Like Unreal Engine, Godot has a huge community. As well as the official websites FAQ and Support stuff, the GitHub page for bug reports, there is social media channels and a discord server. Not to mention a whole load of community created user groups & free tutorials.


GameMaker Logo

GameMaker is the first one of the engines in this list which is 2D only. Despite this it’s a fairly capable cross platform engine which has created games like Hotline Miami on the Playstation.

It offers you two methods to create your game out the box. Firstly, You can code it using GML Code, a simple enough scripting language to get the hang of; Or you can use the GML Visual editor, a visual scripting method which uses action blocks to construct the game logic in an intuitive way.

It has it’s own physics system integrated into GML, and has Spine support for skeletal animations. It also supports shaders for effects and post processing.

There are an abundance of tutorials available free from the website, and on YouTube, as well as paid for courses on places like Udemy. There is a large and helpful community of developers.

Although GameMaker is free to learn and use, the only place you can publish to on the free package is the website. You need to take out a subscription before you can publish to any other platform.

GX.Games ExportGX.Games ExportGX.Games ExportGX.Games Export
Desktop ExportsDesktop ExportsDesktop Exports
Web ExportsWeb Exports
Mobile ExportsMobile Exports
Console Exports
$0.00$4.99 pcm$9.99 pcm$79.99 pcm

The above table shows which platforms you can publish to with which subscription tier. It also shows the monthly price. The annual prices are 10x the monthly price, a saving of two months subscription.


GDevelop logo

GDevelop is another free open source game engine. It doesn’t offer console export options, unlike the previous engines in this list. It does however give the option to make 2D and 3D games.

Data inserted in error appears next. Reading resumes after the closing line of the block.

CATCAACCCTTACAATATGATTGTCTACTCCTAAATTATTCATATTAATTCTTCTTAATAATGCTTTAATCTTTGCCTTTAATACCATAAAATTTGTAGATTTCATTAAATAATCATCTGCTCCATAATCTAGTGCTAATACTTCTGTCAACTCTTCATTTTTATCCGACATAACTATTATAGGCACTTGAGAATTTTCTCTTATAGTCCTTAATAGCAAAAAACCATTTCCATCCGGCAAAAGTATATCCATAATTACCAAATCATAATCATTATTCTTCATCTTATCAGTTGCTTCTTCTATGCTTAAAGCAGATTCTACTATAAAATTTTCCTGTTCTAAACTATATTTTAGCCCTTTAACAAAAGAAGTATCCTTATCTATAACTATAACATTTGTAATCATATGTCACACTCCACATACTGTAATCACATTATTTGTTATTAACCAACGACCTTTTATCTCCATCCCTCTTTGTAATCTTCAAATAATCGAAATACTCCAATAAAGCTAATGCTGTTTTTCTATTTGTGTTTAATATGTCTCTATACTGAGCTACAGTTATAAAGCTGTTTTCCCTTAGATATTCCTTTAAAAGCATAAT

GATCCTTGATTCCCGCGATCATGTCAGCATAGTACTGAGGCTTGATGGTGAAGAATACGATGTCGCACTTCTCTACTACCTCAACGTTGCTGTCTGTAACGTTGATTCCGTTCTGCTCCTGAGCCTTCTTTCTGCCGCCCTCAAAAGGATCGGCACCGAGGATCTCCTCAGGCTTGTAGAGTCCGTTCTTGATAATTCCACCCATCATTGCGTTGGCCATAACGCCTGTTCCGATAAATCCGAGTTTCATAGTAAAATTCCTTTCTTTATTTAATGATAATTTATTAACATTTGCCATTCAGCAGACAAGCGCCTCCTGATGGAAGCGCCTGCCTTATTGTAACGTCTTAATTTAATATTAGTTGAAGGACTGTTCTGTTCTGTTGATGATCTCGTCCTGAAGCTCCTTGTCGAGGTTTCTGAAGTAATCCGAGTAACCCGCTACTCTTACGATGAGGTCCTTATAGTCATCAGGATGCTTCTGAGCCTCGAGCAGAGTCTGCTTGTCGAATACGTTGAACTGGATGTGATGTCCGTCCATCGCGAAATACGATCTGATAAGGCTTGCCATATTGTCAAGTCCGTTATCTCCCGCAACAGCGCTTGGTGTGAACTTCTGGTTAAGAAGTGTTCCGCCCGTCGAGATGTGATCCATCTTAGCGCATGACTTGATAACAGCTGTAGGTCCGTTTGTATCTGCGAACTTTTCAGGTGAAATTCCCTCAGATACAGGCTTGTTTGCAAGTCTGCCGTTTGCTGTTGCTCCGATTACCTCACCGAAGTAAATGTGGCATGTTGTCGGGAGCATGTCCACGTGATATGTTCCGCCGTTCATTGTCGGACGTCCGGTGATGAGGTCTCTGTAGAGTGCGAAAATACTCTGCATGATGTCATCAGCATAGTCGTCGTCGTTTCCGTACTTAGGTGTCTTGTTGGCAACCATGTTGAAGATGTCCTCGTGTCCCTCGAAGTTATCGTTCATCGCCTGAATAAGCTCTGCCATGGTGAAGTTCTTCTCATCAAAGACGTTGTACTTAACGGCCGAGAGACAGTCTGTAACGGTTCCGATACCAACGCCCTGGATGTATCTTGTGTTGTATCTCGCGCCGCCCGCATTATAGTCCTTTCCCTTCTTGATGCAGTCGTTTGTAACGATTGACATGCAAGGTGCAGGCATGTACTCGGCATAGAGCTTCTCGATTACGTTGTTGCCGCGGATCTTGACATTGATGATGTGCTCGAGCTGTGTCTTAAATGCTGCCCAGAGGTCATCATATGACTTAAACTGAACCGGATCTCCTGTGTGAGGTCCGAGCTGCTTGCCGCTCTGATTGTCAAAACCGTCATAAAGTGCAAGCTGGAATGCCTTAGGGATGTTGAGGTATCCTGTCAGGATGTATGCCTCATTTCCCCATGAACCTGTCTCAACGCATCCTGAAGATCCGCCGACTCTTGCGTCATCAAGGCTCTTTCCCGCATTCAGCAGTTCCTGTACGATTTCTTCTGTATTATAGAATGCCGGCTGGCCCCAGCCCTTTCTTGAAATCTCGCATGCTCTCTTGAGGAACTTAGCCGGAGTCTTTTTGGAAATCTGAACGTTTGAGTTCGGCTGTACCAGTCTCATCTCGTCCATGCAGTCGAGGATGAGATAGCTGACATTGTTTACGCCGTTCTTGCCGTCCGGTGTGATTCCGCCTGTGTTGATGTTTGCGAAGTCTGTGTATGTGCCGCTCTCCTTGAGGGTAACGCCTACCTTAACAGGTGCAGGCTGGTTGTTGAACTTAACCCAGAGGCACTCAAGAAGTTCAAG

I wasn’t sure whether to include this or not when I was originally planning this list. GDevelop comes across as more aimed at beginners, but after some research I have discovered it’s quite a capable game engine.

The editor can run on a variety of platforms, including a specific iOS/Android app. It offers codeless game creation using events and behaviours. Although users can use Javascript to create code blocks which can be used in place of events. This also allows users to enhance their games by adding additional features to engine.

Out of the box it offers the expected array of features

  • Tilemaps.
  • Physics engine.
  • Pathfinding.
  • Platformer engine.
  • Dialogue editor (Yarn Classic)
  • Leaderboards.
  • Gamepad support.
  • Particle Emitter.

Although closer examination reveals that the physics engine is 2D only, as it is based on the Box2D physics engine.

One of the most novel features of this engine is that it offers cloud based Mac and iOS compilation. Meaning you can get your game published without owning Apple hardware. However, it’s not cheap and its only available using your own certificates on the most expensive business tier. I thought it was worth mentioning anyway.


Defold logo

Defold is another open source cross platform game engine, and the last of the alternatives to Unity we will look at today.

It can develop both 2D and 3D games. Although it was developed as a 3D engine, it was created with tools to allow development of 2D as well. It uses a modular, component based system of game objects.

Defold uses Lua as a scripting language. For those who don’t know, Lua is powerful and lightweight scripting language which combines simple syntax with powerful data description constructs.

It has support for 2D physics based on Box2D like GDevelop, but also supports 3D physics using Bullet.

The Editor is quite flexible, allowing for the editing of animations, scenes, UI, etc. all in Visual environment. It also boasts about its compiled games having a much smaller file size compared to Unity or Unreal.

There seems to be a reasonable sized community, with a forum on the official website, and the usual tutorials and asset packs to start developers off.

It’s been used to create games like Family Island by Melsoft, which boasts an impressive 50 million downloads on the Google Play store.

Defold is another game engine which is totally free, regardless of how well your game performs in any market.


There we have it. Regardless of how you feel about Unity and their new usage fees, there are plenty of alternatives to Unity. I only included a small selection in this article, and obviously there are the paid for engines like App Game Kit Studio which I am building Flappy-vaders with.

For a more Unity like toolset, then UE is the one to use but does also charge a fee if your game exceeds certain thresholds. If you are after a simpler game engine, but one that doesn’t charge a fee then one of the open source options like Godot or Defold would probably suit better.